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Nick Mount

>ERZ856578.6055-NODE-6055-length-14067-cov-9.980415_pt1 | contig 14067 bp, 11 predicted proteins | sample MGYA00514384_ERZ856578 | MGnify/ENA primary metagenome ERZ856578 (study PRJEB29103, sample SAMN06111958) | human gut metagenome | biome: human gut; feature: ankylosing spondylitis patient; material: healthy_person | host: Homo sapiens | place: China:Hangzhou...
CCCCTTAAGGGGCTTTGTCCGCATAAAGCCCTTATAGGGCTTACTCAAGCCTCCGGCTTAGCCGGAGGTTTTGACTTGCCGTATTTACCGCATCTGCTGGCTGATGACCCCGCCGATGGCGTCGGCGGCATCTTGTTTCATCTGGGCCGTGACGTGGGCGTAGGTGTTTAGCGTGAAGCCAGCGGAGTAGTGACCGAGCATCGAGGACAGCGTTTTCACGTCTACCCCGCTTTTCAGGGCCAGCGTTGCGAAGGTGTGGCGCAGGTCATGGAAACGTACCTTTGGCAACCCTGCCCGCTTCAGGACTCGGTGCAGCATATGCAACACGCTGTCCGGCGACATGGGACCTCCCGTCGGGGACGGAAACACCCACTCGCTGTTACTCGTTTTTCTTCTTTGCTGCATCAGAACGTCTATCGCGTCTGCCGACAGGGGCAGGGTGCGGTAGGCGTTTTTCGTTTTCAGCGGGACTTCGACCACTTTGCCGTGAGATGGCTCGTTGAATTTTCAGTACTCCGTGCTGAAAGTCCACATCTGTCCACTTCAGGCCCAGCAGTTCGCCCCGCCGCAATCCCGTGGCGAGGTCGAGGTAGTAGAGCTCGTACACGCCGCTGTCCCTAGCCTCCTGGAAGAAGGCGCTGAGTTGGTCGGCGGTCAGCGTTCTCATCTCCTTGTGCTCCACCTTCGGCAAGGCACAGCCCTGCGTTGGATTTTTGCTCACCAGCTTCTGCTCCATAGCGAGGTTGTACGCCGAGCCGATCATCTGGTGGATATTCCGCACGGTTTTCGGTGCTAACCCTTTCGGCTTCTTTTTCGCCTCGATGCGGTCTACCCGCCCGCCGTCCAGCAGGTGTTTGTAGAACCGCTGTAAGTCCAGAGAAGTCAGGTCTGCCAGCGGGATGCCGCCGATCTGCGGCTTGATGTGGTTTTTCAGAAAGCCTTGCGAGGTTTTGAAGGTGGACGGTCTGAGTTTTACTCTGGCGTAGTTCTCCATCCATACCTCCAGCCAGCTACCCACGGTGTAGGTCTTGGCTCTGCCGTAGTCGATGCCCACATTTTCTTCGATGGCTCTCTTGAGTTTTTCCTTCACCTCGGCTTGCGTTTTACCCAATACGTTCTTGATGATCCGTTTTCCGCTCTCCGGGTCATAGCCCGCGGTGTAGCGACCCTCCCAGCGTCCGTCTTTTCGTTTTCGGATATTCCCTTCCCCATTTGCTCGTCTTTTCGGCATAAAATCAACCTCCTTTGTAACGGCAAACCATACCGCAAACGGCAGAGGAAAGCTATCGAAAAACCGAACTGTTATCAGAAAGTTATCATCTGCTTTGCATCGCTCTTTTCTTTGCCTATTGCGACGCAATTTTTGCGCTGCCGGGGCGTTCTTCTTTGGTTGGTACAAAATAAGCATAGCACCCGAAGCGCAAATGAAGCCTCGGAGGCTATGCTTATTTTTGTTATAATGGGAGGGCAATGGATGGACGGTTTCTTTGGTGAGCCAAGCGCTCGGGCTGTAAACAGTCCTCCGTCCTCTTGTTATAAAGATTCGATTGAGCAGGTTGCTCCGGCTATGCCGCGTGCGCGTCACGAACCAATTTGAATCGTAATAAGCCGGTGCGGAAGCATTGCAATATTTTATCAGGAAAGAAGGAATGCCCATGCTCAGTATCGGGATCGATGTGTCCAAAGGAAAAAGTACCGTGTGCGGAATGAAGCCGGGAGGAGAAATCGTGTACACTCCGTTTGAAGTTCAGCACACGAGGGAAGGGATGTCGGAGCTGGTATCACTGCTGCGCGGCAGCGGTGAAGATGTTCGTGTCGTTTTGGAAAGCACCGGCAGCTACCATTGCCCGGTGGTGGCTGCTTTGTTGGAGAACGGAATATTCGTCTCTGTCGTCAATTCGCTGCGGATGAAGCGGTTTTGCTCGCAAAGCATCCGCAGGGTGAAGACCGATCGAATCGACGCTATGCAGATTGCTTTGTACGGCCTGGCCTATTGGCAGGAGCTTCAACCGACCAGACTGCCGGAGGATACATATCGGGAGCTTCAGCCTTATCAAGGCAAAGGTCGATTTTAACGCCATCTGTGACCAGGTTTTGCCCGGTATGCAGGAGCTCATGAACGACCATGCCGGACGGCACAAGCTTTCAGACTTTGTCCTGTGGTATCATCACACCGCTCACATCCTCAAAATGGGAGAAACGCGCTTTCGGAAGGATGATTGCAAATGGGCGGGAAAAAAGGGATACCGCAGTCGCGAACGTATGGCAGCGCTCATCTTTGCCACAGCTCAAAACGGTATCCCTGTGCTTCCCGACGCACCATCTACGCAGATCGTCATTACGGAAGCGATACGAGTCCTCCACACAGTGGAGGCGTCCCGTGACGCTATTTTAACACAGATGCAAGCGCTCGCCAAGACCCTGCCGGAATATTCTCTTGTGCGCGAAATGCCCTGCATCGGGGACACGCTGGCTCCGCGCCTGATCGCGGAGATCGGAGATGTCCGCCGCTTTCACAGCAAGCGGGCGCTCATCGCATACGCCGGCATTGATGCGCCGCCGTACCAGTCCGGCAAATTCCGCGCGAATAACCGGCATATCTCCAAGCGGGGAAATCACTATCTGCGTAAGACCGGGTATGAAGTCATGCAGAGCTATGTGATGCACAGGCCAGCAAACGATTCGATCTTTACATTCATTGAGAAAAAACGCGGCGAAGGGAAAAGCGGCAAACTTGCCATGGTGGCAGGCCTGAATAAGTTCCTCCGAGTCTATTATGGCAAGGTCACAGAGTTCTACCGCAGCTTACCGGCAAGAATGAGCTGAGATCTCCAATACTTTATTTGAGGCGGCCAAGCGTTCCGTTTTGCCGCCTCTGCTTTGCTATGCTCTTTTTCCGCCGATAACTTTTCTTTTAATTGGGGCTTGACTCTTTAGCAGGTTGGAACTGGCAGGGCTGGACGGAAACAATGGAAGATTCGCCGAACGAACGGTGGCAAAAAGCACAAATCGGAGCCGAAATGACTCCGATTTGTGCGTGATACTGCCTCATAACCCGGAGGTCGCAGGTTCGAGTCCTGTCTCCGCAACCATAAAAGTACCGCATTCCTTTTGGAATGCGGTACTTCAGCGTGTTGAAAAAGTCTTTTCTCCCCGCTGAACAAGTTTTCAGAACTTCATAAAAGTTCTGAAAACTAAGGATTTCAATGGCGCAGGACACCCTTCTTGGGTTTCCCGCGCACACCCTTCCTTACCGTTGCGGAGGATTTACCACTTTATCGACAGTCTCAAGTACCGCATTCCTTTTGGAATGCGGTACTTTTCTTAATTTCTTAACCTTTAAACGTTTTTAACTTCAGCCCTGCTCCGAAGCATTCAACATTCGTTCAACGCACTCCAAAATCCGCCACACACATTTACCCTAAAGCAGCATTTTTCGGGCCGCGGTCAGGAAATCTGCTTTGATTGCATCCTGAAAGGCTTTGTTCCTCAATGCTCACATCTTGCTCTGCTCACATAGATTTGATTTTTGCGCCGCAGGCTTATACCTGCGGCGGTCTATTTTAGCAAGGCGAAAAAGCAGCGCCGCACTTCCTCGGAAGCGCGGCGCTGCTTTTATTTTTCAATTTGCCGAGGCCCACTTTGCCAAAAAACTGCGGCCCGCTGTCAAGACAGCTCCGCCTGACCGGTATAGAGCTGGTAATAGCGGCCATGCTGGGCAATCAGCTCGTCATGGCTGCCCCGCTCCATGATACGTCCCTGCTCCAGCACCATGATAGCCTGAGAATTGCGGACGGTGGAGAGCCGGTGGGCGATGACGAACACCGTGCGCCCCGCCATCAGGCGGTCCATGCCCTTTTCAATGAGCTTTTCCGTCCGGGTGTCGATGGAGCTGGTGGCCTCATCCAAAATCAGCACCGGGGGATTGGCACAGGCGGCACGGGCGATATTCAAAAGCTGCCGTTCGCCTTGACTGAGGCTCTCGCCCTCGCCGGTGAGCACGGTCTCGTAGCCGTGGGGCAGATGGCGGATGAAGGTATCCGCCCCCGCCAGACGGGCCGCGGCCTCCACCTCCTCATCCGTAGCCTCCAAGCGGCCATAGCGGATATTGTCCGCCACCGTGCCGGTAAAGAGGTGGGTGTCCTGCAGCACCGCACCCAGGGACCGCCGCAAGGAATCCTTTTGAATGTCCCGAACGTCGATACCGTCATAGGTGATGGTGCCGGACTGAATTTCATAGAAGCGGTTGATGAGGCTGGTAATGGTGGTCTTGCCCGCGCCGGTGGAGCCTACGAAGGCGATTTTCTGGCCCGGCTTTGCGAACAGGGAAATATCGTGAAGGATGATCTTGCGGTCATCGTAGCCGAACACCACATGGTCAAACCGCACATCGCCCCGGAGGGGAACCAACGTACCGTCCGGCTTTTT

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Samson’s One Great City! marked the love-hate relationship that Winnipeg residents endured with their city Randy Bachman and Neil Young sang about the unbearable coldness of that same place, with their Prairie Town. And Guess Who went Runnin’ Back to Saskatoon. It’s the same as Samson’s Cruise Night, from Provincial. It’s set on Portage Avenue, but all of us had (or have) our own strips. We drove a while in one direction, and then turned around. Samson could draw you a map to his song locales – it would take a couple of days to hit them all by car. But that’s not the idea. “Most people aren’t going to make that trip,” says Samson. “As a songwriter, you’re taking them places. And travel gives you a new perspective, on where you’re from and who you are.” The Weakerthans, One Great City, has the wonderful line "I hate Winnipeg" but the imagery in the lines that precede it are wonderful - the description of mundane parts of our lives that get us all to say we hate a place when we really are hating the time and place because we wished we were doing something else. John K. Samson, lead singer of The Weakerthansand 2011 Manitoba Cultural Ambassador, may be best known for writing the ironic anthem "One Great City!" which features the refrain "I hate Winnipeg." But if you listen to John K Samson's lyrics and read his poetry, you know that this just isn't true, as here is a man who wears his hometown on his sleeve. With a new solo album titled Provincial and a book of lyrics and poems (aptly titled Lyrics and Poems 1997-2012) that are both being released today, January 24, John K. Samson again has entered our cultural landscape. But there is more to the man than meets the eye. Lyrics and Poems is published by Samson's own publishing company Albeiter Ring Publishing (ARP), which he co-founded in 1996 with writer/editor Todd Scarth. And while the book brings together all of Samson's lyrics and a selection of his poems from the last fifteen years, the solo album Provincial literally takes its inspiration from several Manitoba roads, making for an album that again spins stories from the our landscape. "I started with the idea that I wanted to explore three different roads in Manitoba" said Samson in an recent interview with CBC's Ismaila Alfa onThe Weekend Morning Show. "I got obsessed with this idea that, if someone had a couple days of free time, I could take them to the exact site of each song." For Samson, geography based storytelling is one of his biggest draws to the written word. And yet, his own use of Manitoba as a setting makes him uneasy with being viewed as Winnipeg's cultural ambassador. "I think that I'm really attracted to regional writers -- to people who kind of distort the place they are from, or live in, in a way that makes us hear it in a way we haven't heard before" said Samson. "And that is kind of what I'm inspired to do. But I'm also inspired by the voices that are totally unlike mine, and this city is so full of that -- it is just such an expressive and varied place." "I don't think I represent Manitoba or Winnipeg in any broad way" Samson continues. The book itself, which is sold separately from the new album (it retails for $14.99), still works very much as a companion to Provincial. For Samson, the idea behind Lyrics and Poems 1997-2012 was based on what now seems like a romantic notion from a foregone era; that of musicians supplying their fans with a printed lyrical accompaniment to their music. Know for his empathetic lyrics, this publishing of Samson's work comes at a time that only makes sense for one of Canada's premier songwriters. But despite being at the helm of a publishing company, harbouring a childhood ambition to be a fiction writer, and having just published his own book, fans shouldn't expect Samson to hang up the guitar and set himself exclusively to typing. "I've never been able to stretch anything out longer than a three minute pop song" said Samson. "But I think I've kind of channeled all those desires into songwriting." "Pop music is a really lovely form because it has all these -- some people would call them derivative -- these frameworks for you to use, a verse and a chorus... It's kind of something to hang up the words on. Which I find kind of lovely." You can catch John K. Samson performing material from his first full-length solo album Provincial, this Friday, January 27 at 7 p.m. for free at Music Trader on Osborne. ARTICLE: Weakerthans indie-rock frontman John K. Samson is mad about Manitoba I hate Winnipeg,” sings John K. Samson—lead singer of the Canadian indie rock band The Weakerthans—as he channels a fed-up dollar store clerk, a driver stuck in traffic, and The Golden Boy statue atop the Manitoba Legislative Building, on the sarcastically titled track “One Great City!” off the 2003 album, Reconstruction Site. Samson’s hostility towards the capital city of Manitoba, Canada, is infectious—at least until the song ends with a final strum of guitar. After all, there must be a reason why Samson has chosen to live in the prairie town for his entire life. “I definitely think about moving, but there’s lots of things that keep me here … it’s the place I write about the most,” he explains. According to Samson, “being incredibly familiar with a place can be good and bad”—the latter resulting in the aforementioned track, plus several others within The Weakerthans’ decade-long discography. With Samson’s latest endeavor, Provincial, released this January, it is finally obvious how dear Winnipeg is to Samson, whom some know as the ex-bassist of popular punk outfit Propagandhi. Although the 12-track LP is unaffiliated with The Weakerthans, Samson’s solo album is just as raw and rock ’n’ roll as ever, allowing for an even more intimate invitation into his life, with the addition of string, brass and woodwind instruments. “This project sort of started from me wanting an excuse to drive around the province I live in,” he admits. “I obsessed over this idea where if you wanted to, I could take you to the site of every song.” Four major Manitoba highways wind through the album—a concept present within the lyrics and album artwork. Each song is represented by one of four symbols, except the final duet, entitled “Taps Reversed,” featuring Samson’s wife, Christine